Things I've learned from my first year of library school

It's officially been "summer" for a week now, and I've been reflecting a bit on my library experience so far.

I've learned a few things.
  • I don't have to read every word of every reading. I can get the gist and participate in discussion without killing myself with thoroughness.
  • It's good to have something productive to do. I like completing assignments.
  • It's OK to refuse to do homework on the weekends. Life's too short.
  • I don't have to be the best. Good enough is good enough.
  • I avoid other people's stress at all costs. I'd like to commiserate, but I don't want to hear it!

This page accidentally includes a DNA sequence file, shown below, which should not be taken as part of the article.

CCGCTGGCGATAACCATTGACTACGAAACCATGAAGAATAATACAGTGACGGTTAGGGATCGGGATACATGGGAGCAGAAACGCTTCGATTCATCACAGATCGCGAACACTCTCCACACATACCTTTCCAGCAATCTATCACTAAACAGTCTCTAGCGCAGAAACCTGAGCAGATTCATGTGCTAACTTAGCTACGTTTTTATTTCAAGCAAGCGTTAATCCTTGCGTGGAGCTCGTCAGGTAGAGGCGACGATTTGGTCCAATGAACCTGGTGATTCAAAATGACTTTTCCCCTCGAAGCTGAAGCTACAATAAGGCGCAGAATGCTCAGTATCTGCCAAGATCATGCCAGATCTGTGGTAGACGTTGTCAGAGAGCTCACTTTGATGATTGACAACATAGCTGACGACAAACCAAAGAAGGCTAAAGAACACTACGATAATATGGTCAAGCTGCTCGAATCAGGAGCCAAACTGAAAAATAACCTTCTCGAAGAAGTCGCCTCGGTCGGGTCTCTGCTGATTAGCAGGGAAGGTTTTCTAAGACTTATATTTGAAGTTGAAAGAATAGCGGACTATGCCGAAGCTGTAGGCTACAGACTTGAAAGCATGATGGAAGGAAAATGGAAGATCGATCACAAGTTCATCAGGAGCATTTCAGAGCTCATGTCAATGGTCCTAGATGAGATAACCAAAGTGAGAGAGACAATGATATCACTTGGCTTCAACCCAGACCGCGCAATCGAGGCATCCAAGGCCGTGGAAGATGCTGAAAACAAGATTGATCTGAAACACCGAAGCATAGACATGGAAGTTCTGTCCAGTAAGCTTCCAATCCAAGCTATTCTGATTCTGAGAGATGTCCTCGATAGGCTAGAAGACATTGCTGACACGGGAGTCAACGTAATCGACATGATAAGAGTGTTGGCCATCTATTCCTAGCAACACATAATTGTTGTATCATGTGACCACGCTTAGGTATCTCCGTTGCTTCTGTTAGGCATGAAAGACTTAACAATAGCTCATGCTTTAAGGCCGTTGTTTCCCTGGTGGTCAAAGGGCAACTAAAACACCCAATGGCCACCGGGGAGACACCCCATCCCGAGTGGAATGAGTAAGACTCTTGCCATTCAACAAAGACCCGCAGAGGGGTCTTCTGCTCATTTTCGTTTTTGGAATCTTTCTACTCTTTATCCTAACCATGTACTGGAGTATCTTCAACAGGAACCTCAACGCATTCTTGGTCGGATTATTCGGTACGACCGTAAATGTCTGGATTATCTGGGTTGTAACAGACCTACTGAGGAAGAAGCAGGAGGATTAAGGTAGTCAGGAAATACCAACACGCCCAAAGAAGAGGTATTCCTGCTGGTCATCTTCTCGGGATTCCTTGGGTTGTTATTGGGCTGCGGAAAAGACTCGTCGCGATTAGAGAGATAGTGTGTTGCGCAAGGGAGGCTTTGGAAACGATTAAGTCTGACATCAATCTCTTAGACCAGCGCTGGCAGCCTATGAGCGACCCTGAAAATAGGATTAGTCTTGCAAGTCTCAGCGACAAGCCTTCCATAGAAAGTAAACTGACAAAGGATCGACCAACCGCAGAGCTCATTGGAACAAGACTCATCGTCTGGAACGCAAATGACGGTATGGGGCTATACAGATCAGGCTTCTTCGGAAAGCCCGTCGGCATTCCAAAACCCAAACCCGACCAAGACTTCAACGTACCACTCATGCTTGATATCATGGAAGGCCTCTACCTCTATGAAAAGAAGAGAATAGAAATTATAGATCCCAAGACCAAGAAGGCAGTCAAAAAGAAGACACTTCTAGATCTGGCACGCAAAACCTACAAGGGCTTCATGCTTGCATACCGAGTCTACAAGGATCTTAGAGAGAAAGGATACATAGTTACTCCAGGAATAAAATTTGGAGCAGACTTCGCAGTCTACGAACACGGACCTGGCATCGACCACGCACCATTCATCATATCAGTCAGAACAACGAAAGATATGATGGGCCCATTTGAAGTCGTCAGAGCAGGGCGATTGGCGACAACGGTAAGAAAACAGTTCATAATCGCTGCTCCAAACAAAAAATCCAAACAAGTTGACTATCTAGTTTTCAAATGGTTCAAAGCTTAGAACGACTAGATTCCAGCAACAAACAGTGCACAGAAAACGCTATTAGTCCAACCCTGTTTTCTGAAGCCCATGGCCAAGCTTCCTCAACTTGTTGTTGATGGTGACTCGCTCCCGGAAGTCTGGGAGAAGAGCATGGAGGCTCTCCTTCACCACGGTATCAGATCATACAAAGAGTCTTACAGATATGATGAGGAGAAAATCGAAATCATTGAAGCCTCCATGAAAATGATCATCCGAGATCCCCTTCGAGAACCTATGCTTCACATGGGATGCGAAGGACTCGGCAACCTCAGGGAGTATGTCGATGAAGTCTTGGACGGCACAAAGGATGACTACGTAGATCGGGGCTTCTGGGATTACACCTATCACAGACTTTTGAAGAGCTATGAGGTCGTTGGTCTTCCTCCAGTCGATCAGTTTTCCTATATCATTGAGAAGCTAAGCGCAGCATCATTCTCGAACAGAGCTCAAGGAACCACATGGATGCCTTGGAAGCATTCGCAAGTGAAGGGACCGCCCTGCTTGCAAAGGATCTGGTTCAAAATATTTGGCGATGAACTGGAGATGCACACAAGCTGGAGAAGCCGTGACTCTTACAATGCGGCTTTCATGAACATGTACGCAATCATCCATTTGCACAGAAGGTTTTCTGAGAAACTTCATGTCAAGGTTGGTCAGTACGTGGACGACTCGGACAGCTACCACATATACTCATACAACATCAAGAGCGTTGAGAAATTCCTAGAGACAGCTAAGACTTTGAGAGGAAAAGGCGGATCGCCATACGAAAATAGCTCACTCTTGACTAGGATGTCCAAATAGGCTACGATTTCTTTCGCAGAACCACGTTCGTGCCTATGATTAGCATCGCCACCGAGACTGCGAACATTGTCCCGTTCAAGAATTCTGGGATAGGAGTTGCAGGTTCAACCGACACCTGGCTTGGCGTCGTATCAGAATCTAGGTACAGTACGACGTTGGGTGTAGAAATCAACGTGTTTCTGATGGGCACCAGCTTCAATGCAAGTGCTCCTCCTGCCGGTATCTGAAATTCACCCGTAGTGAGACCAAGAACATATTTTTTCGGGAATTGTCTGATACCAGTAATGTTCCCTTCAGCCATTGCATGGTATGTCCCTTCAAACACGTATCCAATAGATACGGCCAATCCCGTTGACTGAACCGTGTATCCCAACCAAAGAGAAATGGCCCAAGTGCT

Overall, I'm pretty sure I still want to be a librarian. So I guess that's good. However, I know that realistically, no matter how much "instruction" I receive and how many projects I complete, I'm still going to experience a steep learning curve and training time wherever I end up. So really, I feel like at this point I'm just being exposed to the ins and outs of the field. Even after three years of this, I don't think I'll be a library expert or anything. And that's OK.

Also, I think my focus is more narrow than many of my colleagues'. I already work in a library; I more or less know what I want to do and where I'm headed; and really, I think each person's journey is different, regardless of academic training. So where I end up probably isn't dependent on this program.

The honest truth is I kind of just want to be done. Sure, I've learned some stuff. It's been kind of interesting. But my heart definitely isn't in it as much as it was/is when I study theology. But then again, reading the Church Fathers isn't going to pay the bills. So.

Two more years.